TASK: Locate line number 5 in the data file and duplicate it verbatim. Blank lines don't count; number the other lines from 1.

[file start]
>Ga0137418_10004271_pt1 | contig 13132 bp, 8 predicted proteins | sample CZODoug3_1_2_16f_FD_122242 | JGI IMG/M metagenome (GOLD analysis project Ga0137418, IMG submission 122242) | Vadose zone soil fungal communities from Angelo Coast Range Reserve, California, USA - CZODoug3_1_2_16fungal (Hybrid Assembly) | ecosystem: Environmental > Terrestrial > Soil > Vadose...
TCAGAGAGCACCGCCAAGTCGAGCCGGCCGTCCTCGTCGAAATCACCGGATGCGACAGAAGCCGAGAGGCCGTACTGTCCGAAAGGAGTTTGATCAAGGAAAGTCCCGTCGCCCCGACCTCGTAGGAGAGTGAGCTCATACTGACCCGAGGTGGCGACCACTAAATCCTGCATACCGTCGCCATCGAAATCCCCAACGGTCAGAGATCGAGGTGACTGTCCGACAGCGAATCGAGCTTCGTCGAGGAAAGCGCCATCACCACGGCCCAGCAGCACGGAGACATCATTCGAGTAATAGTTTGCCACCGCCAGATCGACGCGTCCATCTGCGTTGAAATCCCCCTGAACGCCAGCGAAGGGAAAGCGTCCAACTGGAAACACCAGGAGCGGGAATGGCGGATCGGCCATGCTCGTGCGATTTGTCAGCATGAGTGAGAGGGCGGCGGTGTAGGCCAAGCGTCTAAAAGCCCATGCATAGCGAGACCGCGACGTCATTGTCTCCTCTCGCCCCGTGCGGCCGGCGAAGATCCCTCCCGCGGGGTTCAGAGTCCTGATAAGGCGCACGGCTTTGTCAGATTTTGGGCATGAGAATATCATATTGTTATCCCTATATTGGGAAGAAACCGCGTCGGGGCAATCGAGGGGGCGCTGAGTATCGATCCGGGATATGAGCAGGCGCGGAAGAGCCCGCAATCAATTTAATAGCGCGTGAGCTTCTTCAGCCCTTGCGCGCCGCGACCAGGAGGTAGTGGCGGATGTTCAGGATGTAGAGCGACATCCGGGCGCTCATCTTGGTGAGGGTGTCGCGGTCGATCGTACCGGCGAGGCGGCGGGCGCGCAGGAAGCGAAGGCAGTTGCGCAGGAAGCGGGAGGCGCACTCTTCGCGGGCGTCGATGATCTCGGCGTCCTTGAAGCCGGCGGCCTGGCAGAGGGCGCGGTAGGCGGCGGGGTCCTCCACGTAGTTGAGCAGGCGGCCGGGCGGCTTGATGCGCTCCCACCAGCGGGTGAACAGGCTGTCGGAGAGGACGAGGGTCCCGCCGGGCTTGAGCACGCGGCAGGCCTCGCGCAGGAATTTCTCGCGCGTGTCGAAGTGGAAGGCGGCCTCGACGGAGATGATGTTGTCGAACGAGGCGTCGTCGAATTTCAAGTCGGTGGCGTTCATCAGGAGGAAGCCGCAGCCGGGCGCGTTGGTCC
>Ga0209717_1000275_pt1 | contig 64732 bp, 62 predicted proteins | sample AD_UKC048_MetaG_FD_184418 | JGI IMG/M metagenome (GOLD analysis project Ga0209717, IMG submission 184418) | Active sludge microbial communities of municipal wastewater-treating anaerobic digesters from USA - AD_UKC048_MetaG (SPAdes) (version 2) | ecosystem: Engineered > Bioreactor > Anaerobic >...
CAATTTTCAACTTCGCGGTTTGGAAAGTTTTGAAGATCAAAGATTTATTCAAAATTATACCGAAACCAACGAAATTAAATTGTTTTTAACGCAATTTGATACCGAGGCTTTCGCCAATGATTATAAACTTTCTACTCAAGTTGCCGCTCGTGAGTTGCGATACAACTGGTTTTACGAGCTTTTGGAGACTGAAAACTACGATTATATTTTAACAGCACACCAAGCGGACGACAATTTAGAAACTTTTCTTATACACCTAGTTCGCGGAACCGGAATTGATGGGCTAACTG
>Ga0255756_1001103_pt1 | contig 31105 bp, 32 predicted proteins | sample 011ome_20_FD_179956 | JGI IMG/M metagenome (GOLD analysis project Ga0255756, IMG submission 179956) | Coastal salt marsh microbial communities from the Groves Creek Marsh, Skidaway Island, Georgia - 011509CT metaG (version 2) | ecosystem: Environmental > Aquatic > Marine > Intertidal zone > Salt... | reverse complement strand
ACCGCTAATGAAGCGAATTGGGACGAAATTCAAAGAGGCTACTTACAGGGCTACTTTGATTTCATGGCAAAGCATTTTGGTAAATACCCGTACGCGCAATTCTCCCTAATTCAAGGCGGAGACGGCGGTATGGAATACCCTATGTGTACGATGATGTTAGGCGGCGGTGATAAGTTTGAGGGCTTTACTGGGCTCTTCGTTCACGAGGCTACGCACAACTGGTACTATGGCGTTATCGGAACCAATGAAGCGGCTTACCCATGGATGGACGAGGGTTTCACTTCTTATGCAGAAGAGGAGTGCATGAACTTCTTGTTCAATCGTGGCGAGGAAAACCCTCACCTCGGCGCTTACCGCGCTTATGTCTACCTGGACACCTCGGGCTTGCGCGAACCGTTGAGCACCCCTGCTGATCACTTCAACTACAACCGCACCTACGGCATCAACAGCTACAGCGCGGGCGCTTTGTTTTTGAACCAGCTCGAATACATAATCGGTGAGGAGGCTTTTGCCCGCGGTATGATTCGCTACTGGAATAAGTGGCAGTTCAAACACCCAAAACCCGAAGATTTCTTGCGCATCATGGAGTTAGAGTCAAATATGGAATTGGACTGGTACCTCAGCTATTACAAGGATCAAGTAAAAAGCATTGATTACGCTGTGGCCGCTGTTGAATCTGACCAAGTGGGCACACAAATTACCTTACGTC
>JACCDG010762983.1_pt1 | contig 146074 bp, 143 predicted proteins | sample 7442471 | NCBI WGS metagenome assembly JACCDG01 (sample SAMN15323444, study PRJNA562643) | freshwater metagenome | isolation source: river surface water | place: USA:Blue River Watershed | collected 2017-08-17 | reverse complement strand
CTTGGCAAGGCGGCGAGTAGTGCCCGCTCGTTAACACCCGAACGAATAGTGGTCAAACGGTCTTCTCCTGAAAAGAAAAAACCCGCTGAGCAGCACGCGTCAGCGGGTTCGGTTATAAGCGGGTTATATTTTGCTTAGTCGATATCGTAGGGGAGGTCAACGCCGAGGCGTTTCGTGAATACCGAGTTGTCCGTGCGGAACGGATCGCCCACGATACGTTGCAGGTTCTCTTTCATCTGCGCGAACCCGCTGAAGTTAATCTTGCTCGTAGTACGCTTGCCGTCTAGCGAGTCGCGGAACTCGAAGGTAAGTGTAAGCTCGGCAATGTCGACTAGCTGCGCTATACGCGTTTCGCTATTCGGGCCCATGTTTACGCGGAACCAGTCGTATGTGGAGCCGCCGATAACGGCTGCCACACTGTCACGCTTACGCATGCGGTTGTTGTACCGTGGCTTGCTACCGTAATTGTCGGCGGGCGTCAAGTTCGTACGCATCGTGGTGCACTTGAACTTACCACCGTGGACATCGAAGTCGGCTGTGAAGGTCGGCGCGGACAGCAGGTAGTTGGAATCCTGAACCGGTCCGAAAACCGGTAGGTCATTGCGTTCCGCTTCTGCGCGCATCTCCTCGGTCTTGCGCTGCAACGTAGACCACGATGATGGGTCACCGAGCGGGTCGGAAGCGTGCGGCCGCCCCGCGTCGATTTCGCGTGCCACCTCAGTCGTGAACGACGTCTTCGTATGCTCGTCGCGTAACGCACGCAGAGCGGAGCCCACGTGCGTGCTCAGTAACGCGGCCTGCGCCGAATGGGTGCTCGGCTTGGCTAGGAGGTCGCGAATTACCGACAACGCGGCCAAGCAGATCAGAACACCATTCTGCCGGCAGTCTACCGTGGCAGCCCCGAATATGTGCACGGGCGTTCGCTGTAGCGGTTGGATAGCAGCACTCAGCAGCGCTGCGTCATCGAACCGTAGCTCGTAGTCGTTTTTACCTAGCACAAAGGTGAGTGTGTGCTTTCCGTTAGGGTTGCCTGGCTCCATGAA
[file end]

>Ga0255756_1001103_pt1 | contig 31105 bp, 32 predicted proteins | sample 011ome_20_FD_179956 | JGI IMG/M metagenome (GOLD analysis project Ga0255756, IMG submission 179956) | Coastal salt marsh microbial communities from the Groves Creek Marsh, Skidaway Island, Georgia - 011509CT metaG (version 2) | ecosystem: Environmental > Aquatic > Marine > Intertidal zone > Salt... | reverse complement strand